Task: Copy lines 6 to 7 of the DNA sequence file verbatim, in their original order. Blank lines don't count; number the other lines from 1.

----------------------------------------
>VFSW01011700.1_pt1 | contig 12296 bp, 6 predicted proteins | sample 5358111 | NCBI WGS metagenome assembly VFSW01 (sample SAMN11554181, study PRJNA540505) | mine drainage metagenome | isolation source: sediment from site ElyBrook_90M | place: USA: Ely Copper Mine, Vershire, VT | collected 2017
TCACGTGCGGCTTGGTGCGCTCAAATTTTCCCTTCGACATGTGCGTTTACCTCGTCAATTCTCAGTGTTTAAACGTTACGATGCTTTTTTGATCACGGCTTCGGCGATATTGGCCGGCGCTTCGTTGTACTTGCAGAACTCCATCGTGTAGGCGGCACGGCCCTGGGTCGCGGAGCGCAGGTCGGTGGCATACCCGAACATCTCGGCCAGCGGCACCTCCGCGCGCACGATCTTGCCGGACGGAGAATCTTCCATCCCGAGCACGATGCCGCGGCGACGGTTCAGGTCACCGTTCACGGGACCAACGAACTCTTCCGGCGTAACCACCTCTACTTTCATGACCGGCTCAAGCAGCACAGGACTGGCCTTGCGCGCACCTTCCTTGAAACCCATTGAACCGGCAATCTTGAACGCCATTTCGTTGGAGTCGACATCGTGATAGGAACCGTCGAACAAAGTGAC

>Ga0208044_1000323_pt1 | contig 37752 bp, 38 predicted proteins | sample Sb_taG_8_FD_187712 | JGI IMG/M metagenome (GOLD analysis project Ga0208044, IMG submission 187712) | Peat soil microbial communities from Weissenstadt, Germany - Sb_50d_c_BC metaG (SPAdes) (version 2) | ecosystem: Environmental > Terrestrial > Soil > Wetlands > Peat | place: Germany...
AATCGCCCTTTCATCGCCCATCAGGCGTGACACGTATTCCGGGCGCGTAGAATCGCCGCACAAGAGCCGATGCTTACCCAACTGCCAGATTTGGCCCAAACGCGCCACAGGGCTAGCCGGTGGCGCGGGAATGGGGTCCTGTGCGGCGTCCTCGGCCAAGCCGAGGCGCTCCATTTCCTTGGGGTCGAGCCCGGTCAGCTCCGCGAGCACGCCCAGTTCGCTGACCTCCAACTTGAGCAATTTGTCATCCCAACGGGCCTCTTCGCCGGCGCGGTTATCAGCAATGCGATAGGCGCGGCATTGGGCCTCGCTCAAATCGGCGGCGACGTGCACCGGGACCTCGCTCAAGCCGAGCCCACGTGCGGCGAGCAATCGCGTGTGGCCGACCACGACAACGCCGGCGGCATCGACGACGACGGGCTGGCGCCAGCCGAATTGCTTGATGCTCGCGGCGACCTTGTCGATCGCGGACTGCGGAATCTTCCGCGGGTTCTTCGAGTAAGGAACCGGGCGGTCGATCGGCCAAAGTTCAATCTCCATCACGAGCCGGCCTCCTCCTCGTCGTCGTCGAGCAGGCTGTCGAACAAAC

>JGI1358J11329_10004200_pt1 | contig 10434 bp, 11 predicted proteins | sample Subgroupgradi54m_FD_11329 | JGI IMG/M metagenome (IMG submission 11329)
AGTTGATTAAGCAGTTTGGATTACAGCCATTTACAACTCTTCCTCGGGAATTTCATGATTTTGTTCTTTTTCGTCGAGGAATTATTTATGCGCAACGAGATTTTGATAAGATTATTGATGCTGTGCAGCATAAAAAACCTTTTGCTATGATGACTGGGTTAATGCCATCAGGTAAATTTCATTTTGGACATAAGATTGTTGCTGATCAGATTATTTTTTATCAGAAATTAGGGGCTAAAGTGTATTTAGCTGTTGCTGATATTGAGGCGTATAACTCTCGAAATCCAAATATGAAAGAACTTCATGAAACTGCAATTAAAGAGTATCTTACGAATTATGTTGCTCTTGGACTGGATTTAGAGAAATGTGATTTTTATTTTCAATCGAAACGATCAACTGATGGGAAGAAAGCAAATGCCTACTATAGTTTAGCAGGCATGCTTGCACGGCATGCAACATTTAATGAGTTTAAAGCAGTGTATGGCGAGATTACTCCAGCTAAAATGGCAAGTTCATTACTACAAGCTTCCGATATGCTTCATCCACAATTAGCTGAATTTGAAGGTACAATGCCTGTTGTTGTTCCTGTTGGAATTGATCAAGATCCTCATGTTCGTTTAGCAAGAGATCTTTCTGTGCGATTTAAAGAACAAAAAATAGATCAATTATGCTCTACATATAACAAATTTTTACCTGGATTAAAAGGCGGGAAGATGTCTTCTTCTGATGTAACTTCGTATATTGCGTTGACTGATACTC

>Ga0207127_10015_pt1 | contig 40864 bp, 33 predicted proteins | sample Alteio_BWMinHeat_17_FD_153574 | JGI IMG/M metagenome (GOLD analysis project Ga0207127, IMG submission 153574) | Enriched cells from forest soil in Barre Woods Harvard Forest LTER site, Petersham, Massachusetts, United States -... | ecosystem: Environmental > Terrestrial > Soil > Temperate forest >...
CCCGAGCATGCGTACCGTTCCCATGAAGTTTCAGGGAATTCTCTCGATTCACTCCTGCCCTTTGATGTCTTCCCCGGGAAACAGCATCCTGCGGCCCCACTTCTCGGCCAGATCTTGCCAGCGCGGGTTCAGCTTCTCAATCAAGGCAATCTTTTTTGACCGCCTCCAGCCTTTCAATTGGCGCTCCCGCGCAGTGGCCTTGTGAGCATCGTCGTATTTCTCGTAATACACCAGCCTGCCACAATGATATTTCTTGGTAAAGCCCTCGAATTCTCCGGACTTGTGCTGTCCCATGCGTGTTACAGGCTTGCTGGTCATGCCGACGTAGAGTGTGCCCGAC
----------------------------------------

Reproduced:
AGTTGATTAAGCAGTTTGGATTACAGCCATTTACAACTCTTCCTCGGGAATTTCATGATTTTGTTCTTTTTCGTCGAGGAATTATTTATGCGCAACGAGATTTTGATAAGATTATTGATGCTGTGCAGCATAAAAAACCTTTTGCTATGATGACTGGGTTAATGCCATCAGGTAAATTTCATTTTGGACATAAGATTGTTGCTGATCAGATTATTTTTTATCAGAAATTAGGGGCTAAAGTGTATTTAGCTGTTGCTGATATTGAGGCGTATAACTCTCGAAATCCAAATATGAAAGAACTTCATGAAACTGCAATTAAAGAGTATCTTACGAATTATGTTGCTCTTGGACTGGATTTAGAGAAATGTGATTTTTATTTTCAATCGAAACGATCAACTGATGGGAAGAAAGCAAATGCCTACTATAGTTTAGCAGGCATGCTTGCACGGCATGCAACATTTAATGAGTTTAAAGCAGTGTATGGCGAGATTACTCCAGCTAAAATGGCAAGTTCATTACTACAAGCTTCCGATATGCTTCATCCACAATTAGCTGAATTTGAAGGTACAATGCCTGTTGTTGTTCCTGTTGGAATTGATCAAGATCCTCATGTTCGTTTAGCAAGAGATCTTTCTGTGCGATTTAAAGAACAAAAAATAGATCAATTATGCTCTACATATAACAAATTTTTACCTGGATTAAAAGGCGGGAAGATGTCTTCTTCTGATGTAACTTCGTATATTGCGTTGACTGATACTC

>Ga0207127_10015_pt1 | contig 40864 bp, 33 predicted proteins | sample Alteio_BWMinHeat_17_FD_153574 | JGI IMG/M metagenome (GOLD analysis project Ga0207127, IMG submission 153574) | Enriched cells from forest soil in Barre Woods Harvard Forest LTER site, Petersham, Massachusetts, United States -... | ecosystem: Environmental > Terrestrial > Soil > Temperate forest >...